Birthday cards, family heirlooms, children’s drawings and countless other sentimental belongings are lost under a monstrous heap of debris that once was the Reserve at LaVista Walk apartments in northeast Atlanta.

Contractors this week began tearing down the crumbling building that went up in flames in November. The plan is to open the road in front of the complex by Monday.

“Three weeks of knocking it down, three weeks of hauling it off. We’ll be done in six weeks,” Project Manager Vernell Burris told The Atlanta Journal-Constitution outside the building Wednesday.

The complex — now reminiscent of a war zone, with pink insulation hanging onto deteriorating walls blackened from smoke and mold — sits in the middle of a bustling part of the city. On Wednesday morning, several motorists drove through the detours and ate breakfast at The Original Pancake House across the street.

The four-story building burned down Nov. 10 after two people set off fireworks in the complex, police said at the time. Atlanta fire Chief Rod Smith described the blaze as “a complete anomaly” because it started on the roof, adding that it might have impacted and delayed the alarm and sprinkler systems.

Since the fire, a stretch of Lavista Road near the intersection of Cheshire Bridge Road has been closed. Burris, who is with DIG Earthworks, said the building should be completely demolished and all the debris hauled from the site in 45 days, or by late May.

“The reason it took so long (to start demolishing) was because of the insurance claim,” Burris said. “You saw the criminal charges that were placed. The mayor’s office really expedited the permit process. ... This is the first time that this went so smoothly and so fast. I mean, I had a permit probably within 72 hours.”

Robert Stokes, 42, and Charnelle Gunn, 24, are accused of causing the blaze, which led to 17 people being treated for smoke inhalation and other minor injuries. They face charges of criminal damage to property and reckless conduct. Their cases remain pending.

Within days of the fire, a class action lawsuit was filed against the building’s owners. Attorney Doug Dean with the Dean Thaxton law firm told reporters at the time that “the building had a damaged fire suppression system and property owners created a culture of frugality, ignored residents’ complaints, and knowingly put residents at risk.”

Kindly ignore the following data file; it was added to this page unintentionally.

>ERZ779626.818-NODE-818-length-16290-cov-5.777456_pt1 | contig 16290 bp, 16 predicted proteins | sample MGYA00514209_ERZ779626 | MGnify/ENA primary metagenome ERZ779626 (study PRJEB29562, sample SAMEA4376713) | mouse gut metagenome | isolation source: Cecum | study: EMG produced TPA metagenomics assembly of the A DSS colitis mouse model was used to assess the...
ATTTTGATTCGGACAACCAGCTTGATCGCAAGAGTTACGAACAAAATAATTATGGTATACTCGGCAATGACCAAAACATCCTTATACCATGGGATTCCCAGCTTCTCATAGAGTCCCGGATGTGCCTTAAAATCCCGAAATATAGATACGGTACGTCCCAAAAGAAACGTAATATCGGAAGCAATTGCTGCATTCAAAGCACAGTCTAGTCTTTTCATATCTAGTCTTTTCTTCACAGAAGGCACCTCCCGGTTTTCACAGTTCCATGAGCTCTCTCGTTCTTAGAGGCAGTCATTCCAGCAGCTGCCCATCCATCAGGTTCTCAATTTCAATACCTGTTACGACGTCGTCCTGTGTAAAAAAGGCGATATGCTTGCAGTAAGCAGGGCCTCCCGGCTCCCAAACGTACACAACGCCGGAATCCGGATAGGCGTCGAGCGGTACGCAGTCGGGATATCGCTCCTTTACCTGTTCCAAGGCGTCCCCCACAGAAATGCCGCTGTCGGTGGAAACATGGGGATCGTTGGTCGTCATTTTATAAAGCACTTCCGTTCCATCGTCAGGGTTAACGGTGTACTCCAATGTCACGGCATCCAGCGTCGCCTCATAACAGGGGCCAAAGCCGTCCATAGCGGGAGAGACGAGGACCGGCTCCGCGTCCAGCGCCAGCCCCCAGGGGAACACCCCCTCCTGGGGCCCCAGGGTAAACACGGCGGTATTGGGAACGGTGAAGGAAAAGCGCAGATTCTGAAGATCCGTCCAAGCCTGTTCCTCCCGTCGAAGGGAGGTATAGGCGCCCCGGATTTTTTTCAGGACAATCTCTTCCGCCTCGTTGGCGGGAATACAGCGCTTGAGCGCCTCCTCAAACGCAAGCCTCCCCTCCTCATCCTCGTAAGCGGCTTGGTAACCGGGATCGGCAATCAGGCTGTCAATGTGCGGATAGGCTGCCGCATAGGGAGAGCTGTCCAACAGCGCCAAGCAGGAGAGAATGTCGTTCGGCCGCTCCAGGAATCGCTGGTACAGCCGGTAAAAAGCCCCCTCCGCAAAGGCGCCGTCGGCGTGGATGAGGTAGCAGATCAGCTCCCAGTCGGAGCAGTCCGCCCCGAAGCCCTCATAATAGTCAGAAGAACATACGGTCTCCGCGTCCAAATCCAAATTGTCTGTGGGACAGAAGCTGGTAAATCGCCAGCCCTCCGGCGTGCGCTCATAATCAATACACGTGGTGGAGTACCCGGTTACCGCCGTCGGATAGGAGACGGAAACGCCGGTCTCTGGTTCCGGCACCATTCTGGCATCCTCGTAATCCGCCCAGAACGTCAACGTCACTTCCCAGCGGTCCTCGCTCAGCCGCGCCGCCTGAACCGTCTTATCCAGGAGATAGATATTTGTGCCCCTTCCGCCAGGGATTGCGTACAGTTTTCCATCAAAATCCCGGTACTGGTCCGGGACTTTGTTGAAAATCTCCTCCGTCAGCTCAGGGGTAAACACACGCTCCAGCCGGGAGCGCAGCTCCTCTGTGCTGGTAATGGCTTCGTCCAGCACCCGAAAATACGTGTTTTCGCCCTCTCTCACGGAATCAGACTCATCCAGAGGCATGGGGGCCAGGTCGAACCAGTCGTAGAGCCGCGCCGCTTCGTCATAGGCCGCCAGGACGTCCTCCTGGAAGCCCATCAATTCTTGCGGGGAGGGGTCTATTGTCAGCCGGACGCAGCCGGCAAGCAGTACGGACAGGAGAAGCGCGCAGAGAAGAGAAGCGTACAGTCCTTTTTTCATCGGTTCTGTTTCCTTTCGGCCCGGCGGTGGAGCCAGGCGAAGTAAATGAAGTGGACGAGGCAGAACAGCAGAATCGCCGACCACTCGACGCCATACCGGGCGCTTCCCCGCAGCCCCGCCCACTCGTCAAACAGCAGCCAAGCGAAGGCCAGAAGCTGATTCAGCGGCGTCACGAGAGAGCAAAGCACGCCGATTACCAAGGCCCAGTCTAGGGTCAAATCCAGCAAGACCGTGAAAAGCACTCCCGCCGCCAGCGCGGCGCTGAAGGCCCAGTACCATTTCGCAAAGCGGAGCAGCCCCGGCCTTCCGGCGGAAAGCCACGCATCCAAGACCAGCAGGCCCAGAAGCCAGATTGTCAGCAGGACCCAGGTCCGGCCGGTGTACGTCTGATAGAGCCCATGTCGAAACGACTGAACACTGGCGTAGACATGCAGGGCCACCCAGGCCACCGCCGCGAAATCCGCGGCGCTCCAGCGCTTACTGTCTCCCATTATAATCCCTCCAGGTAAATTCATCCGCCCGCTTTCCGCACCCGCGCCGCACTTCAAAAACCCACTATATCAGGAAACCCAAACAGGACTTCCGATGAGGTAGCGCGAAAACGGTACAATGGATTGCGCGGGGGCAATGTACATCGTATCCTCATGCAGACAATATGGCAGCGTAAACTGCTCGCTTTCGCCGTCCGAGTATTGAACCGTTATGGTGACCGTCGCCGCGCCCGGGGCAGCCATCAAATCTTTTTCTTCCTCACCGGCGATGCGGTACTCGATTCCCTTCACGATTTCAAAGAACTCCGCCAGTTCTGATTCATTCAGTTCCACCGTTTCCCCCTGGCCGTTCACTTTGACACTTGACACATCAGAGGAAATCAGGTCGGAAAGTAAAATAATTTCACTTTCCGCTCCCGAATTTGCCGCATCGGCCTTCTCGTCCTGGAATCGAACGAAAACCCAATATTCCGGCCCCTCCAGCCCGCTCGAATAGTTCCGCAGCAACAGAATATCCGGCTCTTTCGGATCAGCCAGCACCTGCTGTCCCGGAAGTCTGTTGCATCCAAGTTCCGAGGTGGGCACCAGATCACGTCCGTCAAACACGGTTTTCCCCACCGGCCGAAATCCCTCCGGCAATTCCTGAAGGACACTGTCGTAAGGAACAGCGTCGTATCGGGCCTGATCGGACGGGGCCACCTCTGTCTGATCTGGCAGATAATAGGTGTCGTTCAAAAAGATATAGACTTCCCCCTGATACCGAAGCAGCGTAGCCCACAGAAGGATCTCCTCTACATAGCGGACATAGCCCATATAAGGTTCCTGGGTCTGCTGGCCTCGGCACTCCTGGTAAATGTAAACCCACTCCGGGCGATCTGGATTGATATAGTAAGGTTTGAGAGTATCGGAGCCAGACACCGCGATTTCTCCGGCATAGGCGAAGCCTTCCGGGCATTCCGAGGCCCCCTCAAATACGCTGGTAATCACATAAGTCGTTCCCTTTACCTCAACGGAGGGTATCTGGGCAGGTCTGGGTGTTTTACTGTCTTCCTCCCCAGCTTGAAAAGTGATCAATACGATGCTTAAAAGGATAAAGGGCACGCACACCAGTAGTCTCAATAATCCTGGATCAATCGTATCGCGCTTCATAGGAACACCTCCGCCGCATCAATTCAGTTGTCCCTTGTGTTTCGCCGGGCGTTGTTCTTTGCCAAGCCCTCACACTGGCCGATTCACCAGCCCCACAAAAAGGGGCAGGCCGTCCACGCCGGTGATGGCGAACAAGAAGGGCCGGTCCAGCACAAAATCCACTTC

A December 2022 fire inspection report said Atlanta Fire Rescue did not find the complex to be out of code at that time.

Documents provided by the law firm show that attorneys spoke to Atlanta officials Wednesday and were told that “the city does not think it has authority to investigate whether (the Reserve at) LaVista (Walk) violated any safety ordinances.” The document adds that “residents believe that the city should investigate” whether Avenium, the New Jersey-based property management and real estate company that owns the complex, “knowingly violated safety ordinances and put residents at risk.”

Kayla Carter, who was attending a country music concert the night of the fire, had to say goodbye to all of her belongings. The fire destroyed her school laptop from South College, class notes, pictures and the obituary of her brother who died about three years ago.

“It definitely hurts,” she said days after the blaze. “And knowing that I cannot get those things back. ... I have nothing, like not even a sock to my name.”

Residents previously said that several apartments were looted in the days following the fire. Burris said residents still have not been able to return to the building to retrieve personal items.

“The unfortunate part is when the fire broke out, no one was allowed to come back in. So everything that they left in there — grandmother’s ring, heirlooms — that’s gone. That’s the real impact,” he said.

The AJC reached out to Mayor Andre Dickens and the property’s owner for comment and information about future plans for the site but did not receive a response.